(These images are copyrighted © 2015 by Marilee Snyder on behalf of the artists, and may not be reproduced in any form without the artists’ express written permission.)

Depression seems to be correlated with (or caused by) the complex interaction of many factors. It is also quite possibly a cause, in the sense that a “vicious circle” can develop with a number of factors.

Depression can be triggered by stressful life events, and the intensity and duration of such events can contribute to the likelihood of depression.  Yet an event which one person finds intolerably stressful may not affect another person in the same way.  So stress isn’t the only factor.

Each person’s genetic makeup also seems to play a role in susceptibility to depression under different stressful conditions. Mood disorders like depression can run in families to a certain extent, although genetics are not the only predisposing factor in families.

Family relationships are at least as important as genes, if not more so.  Childhood abuse, domestic violence, sibling animosity—which may involve sexual, physical, and emotional elements—are definitely causative factors.

One’s socioeconomic environment, beyond just family influences, also affects one’s susceptibility to depression. Factors like one’s social support network, intimate relationships, employment or school situation, neighborhood milieu, etc. determine how vulnerable an individual may be to depression.  Poverty level is often easily correlated with depression (sometimes an effect, sometimes a cause, often both).

Season is another factor which is correlated with depression for many people.  The most common pattern is that colder, darker, more overcast times of the year correlate to the lowest moods.  This is often called “seasonal affective disorder”.  Some people  thrive better in sunnier seasons and places, and their depressive symptoms remit when they live in sunnier places.

In addition, personal characteristics such as personality, cognition, and gender have been found to be correlated with mood.  These personal characteristics are not necessarily causes, however.  Negative thinking patterns are often associated with depression.  The meaning of stressful events also contributes.  And, according to the DSM IV-TR, women are diagnosed with depression twice as frequently as men (More often seeking help? More often studied? More vulnerable socioeconomically? Different sensibilities? etc.).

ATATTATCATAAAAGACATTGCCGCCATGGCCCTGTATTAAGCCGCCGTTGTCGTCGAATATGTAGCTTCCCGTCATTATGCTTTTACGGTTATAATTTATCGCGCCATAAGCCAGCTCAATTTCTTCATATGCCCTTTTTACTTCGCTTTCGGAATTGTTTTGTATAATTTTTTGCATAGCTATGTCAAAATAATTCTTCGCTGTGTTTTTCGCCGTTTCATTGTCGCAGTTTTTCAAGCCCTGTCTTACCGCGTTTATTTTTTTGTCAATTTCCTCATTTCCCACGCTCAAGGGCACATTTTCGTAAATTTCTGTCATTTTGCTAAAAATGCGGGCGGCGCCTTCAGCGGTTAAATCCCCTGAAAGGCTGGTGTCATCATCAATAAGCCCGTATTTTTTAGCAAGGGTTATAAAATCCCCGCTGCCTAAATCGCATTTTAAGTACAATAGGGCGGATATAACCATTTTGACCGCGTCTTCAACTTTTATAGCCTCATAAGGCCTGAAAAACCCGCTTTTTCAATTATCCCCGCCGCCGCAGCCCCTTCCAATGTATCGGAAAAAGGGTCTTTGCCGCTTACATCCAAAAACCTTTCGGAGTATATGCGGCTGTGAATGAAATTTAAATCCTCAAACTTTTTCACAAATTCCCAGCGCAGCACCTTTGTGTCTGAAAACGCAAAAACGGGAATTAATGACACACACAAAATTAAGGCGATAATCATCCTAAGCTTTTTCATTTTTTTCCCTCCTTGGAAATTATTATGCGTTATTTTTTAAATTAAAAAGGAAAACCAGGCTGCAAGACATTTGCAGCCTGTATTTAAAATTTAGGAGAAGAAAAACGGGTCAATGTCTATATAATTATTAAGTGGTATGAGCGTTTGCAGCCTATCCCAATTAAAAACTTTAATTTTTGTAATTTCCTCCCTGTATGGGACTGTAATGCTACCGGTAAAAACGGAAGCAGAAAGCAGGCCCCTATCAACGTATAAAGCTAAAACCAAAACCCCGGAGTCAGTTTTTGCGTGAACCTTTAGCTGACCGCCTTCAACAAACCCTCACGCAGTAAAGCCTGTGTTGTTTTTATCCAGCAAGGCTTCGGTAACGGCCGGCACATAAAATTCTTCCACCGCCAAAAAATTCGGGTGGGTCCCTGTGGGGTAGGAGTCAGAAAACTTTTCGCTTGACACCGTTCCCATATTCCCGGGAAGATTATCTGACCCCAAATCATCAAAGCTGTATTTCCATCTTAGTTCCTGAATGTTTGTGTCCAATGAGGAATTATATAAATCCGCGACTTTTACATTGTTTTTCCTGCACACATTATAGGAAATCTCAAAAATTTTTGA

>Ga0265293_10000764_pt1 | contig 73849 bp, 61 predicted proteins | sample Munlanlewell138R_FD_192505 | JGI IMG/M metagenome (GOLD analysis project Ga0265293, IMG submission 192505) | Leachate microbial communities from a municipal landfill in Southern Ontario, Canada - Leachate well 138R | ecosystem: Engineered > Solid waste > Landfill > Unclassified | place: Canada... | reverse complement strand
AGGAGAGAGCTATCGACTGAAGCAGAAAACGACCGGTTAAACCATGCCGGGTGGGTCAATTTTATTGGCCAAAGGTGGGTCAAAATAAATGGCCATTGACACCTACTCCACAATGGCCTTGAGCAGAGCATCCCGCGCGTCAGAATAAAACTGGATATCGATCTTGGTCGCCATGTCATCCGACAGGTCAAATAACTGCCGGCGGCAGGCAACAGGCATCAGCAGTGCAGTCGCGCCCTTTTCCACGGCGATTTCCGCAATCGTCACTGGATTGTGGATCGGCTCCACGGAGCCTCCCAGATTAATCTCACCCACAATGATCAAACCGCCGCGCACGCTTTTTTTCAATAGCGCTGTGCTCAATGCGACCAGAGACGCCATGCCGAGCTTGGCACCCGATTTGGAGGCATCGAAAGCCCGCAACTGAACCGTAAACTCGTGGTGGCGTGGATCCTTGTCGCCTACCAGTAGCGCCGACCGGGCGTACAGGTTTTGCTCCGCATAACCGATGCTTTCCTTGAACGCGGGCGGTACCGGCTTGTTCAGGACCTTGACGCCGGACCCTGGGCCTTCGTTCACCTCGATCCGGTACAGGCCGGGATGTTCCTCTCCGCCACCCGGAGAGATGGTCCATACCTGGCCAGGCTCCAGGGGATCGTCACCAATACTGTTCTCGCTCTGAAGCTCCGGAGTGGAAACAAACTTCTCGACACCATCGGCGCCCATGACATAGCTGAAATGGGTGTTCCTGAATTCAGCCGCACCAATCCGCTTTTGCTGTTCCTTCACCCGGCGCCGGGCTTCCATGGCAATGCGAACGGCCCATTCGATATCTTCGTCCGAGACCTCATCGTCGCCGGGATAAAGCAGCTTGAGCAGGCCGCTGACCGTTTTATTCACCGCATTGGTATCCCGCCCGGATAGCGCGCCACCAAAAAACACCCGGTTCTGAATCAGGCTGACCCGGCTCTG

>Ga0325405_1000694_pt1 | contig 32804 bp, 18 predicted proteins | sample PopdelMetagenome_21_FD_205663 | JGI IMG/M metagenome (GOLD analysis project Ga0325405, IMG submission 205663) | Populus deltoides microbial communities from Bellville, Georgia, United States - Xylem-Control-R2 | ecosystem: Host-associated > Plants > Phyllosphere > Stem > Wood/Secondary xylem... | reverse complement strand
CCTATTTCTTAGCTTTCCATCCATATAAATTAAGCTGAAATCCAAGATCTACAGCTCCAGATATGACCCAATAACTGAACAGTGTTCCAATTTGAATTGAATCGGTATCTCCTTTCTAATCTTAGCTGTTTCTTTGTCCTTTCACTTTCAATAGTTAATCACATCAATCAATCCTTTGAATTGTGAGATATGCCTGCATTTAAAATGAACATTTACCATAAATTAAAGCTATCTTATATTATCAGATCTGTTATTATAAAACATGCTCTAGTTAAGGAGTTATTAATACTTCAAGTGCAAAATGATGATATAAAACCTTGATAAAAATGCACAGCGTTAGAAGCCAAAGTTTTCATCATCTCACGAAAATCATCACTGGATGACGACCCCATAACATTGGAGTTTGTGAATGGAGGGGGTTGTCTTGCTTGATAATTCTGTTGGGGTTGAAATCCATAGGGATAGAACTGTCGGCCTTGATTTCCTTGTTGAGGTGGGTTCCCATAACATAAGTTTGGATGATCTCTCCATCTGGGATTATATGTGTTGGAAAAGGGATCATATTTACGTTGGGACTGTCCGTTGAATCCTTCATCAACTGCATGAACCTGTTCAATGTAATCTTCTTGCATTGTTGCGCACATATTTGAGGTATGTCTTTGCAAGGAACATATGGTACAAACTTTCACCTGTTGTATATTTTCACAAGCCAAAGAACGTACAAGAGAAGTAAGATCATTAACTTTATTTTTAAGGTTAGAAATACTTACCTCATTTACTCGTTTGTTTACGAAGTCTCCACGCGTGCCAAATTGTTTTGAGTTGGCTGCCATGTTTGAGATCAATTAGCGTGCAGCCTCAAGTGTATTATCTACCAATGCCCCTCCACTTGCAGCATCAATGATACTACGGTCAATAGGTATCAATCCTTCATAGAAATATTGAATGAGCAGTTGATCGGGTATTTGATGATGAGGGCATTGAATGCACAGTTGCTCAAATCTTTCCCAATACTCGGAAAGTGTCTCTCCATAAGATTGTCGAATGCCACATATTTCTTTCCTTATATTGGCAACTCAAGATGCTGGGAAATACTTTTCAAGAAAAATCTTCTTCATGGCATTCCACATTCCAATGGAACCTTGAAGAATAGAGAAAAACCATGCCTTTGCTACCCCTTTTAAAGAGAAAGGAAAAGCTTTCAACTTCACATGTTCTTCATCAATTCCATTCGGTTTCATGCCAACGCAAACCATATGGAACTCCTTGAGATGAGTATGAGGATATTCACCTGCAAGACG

Brain chemistry also plays a role.  Neurotransmitters are the chemicals which carry messages between brain cells (neurons) and other cells.  Delicate imbalances in neurotransmitters can have far-reaching effects on mood and other mental disorders. The issue here is similar to the issue with factors mentioned above, in that depression can be a cause of alterations in brain chemistry, as well as an effect.

Nutrition, exercise, and sleep have at least as much influence on reducing depression as many medications prescribed for mood disorders, according to the experience of many individuals. So by eating right (visit a nutritionist or dietician), making sure you take a good multivitamin/multimineral supplement, as well as additional nutrition interventions, you can greatly improve your mood. In addition, increasing your activity level does all kinds of wonderful things for your mood. And improving your sleep habits is just as important. I urge you to consult trusted, “tried and true” authorities as you make changes to your eating, sleeping, and exercise habits.

In summary then, depression is multi-determined, quite complex, and unique to each person.  We each have our own vulnerabilities and strengths, resilience, determination, and opportunities to learn, heal, and move through it.

These are some of the symptoms:

Sadness, Pessimism, Past failure, Loss of pleasure, Guilty feelings, Punishment feelings, Self-dislike, Self-criticalness, Suicidal thoughts or wishes, Crying, Agitation, Loss of interest, Indecisiveness, Feeling worthlessness, Loss of energy, Changes in sleeping pattern, Irritability, Changes in appetite, Difficulty concentrating, Tiredness or fatigue, and Loss of interest in sex.

Symptoms of depression can vary across differences in gender, age, and culture.

Act to Take Care of Yourself: Ask for Help.

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